Emergent Behaviors of Integrated Cellular Systems Distinguished Lecture
“Integration of Actin Dynamics & Cell Adhesion by a Three-dimensional, Mechanosensitive Molecular Clutch”
Clare M. Waterman, PhD
NIH Distinguished Investigator
Laboratory of Cell & Tissue Morphodynamics
National Heart, Lung & Blood Institute
Forces generated in the actin cytoskeleton are transmitted across transmembrane receptors to the extracellular matrix (ECM) or other cells during directed migration. Force transmission from the cytoskeleton to the receptors is mediated by a series of mechanosensitive regulatable, indirect protein-protein interactions termed the “molecular clutch.” In integrin-based focal adhesions, the proteins making up this linkage are organized into a conserved three-dimensional nano-architecture. Molecular clutches of similar architecture likely mediate cell adhesive interactions during tissue morphogenesis, the immune response, and vascular function.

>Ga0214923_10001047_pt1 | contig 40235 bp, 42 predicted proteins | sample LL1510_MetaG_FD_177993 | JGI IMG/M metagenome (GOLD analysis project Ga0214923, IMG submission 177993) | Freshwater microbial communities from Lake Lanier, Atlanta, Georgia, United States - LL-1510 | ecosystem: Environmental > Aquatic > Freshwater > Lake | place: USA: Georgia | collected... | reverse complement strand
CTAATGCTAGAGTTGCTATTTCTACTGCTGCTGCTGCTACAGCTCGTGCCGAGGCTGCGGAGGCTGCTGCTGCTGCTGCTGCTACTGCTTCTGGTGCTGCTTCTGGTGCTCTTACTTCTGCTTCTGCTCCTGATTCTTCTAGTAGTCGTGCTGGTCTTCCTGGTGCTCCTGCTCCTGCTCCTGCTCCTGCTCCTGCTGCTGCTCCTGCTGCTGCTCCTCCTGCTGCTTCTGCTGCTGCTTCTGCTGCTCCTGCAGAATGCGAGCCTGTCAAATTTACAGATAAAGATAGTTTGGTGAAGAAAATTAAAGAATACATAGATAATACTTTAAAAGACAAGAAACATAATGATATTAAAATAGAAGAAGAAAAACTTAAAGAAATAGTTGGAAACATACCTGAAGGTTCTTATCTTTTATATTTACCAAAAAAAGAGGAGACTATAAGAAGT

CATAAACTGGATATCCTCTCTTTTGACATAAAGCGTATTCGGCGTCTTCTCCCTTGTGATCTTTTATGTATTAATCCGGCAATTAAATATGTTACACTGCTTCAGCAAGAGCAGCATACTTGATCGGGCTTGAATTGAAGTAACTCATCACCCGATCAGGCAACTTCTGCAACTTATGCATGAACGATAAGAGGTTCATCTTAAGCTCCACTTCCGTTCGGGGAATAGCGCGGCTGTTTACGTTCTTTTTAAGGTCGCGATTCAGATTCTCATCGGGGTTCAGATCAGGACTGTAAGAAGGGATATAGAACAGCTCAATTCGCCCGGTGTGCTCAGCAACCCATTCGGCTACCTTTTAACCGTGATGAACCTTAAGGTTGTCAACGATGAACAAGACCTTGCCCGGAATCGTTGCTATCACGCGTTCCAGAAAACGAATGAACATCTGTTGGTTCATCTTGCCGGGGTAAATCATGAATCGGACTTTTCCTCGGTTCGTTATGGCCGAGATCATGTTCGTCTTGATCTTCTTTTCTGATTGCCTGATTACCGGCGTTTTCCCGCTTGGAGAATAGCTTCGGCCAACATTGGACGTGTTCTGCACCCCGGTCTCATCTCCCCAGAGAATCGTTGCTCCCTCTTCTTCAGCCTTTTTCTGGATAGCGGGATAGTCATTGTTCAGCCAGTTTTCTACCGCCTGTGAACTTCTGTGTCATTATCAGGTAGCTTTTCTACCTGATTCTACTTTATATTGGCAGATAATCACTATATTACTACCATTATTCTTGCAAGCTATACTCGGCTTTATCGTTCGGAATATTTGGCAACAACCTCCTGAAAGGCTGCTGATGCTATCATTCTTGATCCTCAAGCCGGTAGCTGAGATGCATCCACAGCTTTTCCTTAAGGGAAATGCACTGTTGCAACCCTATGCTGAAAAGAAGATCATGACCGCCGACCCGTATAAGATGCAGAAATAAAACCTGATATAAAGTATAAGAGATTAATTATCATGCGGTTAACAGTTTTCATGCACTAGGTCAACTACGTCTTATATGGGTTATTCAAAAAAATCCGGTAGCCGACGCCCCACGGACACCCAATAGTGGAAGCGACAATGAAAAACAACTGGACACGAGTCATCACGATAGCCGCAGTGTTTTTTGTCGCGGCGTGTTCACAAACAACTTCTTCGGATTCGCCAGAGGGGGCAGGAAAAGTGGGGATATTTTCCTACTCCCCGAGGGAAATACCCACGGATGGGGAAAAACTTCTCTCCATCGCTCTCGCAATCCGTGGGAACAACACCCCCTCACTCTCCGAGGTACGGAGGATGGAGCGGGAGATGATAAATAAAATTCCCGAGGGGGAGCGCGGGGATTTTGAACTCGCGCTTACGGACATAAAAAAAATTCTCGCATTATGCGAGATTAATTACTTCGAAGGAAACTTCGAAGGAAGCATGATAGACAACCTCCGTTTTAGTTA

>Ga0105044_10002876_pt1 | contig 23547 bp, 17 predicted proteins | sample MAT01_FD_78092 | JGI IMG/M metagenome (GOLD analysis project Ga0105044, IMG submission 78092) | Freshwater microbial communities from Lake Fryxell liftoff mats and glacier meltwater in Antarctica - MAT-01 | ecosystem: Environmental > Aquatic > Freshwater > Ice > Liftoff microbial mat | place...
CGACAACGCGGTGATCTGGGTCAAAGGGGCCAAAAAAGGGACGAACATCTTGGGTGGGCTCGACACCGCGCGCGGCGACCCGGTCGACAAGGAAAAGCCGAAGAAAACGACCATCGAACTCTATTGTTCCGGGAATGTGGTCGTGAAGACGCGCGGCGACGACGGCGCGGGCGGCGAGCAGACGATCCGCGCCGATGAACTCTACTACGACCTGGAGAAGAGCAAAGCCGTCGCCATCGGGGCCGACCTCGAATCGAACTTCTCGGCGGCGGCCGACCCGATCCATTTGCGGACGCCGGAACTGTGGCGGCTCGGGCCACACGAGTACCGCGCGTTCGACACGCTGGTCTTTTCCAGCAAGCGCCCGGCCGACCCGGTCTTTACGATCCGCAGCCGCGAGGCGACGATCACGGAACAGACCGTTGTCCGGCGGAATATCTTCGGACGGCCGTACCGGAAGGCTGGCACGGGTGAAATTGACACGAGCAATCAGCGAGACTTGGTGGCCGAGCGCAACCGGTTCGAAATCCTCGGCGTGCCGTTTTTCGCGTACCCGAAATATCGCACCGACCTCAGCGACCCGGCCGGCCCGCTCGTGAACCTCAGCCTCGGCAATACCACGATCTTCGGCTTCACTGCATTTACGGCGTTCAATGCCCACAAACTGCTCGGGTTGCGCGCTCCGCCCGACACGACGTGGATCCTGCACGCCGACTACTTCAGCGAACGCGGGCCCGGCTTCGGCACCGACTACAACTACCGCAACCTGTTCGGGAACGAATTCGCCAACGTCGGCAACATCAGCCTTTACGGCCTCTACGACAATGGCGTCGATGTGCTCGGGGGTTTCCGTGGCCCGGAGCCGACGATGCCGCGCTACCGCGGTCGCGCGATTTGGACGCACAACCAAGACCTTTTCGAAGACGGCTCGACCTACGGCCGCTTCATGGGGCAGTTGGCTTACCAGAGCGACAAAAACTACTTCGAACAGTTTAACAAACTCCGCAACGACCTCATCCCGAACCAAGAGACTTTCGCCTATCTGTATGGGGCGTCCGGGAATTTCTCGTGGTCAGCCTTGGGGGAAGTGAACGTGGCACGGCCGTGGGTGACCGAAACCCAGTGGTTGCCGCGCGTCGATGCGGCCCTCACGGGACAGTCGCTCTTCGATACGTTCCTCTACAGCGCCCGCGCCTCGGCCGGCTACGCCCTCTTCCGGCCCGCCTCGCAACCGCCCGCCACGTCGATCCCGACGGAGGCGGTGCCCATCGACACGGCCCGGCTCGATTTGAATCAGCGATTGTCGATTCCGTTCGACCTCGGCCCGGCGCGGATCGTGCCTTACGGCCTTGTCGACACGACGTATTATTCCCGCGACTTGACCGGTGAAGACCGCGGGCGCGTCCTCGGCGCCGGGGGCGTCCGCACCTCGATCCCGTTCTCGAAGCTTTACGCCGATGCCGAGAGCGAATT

Clare Waterman graduated from the Mount Holyoke college with a B.A. in biochemistry in 1989, received an M.S. in exercise science in 1991 from the University of Massachusetts, and received her Ph.D. in cell biology from the University of Pennsylvania in 1995. Prior to joining the NHLBI, she spent 9 years as a professor in the Department of Cell Biology at the Scripps Research Institute in La Jolla, CA. Dr. Waterman is a NIH Distinguished Investigator and has received numerous awards and honors for her work, including the Arthur S. Flemming Award for Public Service (Basic Science) from George Washington University. Dr. Waterman has made fundamental advances in the understanding of cytoskeletal interactions and has authored or coauthored more than 90 papers. She currently serves on the editorial boards of Current Biology and Journal of Microscopy. Dr. Waterman is a member of the American Society for Cell Biology, Royal Microscopical Society, Biophysical Society, and is a Council Member of Gordon Research Conferences Organization.
Emergent Behaviors of Integrated Cellular Systems (EBICS) is a National Science Foundation and Technology Center.
- Workflow Status: Published
- Created By: Colly Mitchell
- Created: 01/29/2015
- Modified By: Fletcher Moore
- Modified: 04/13/2017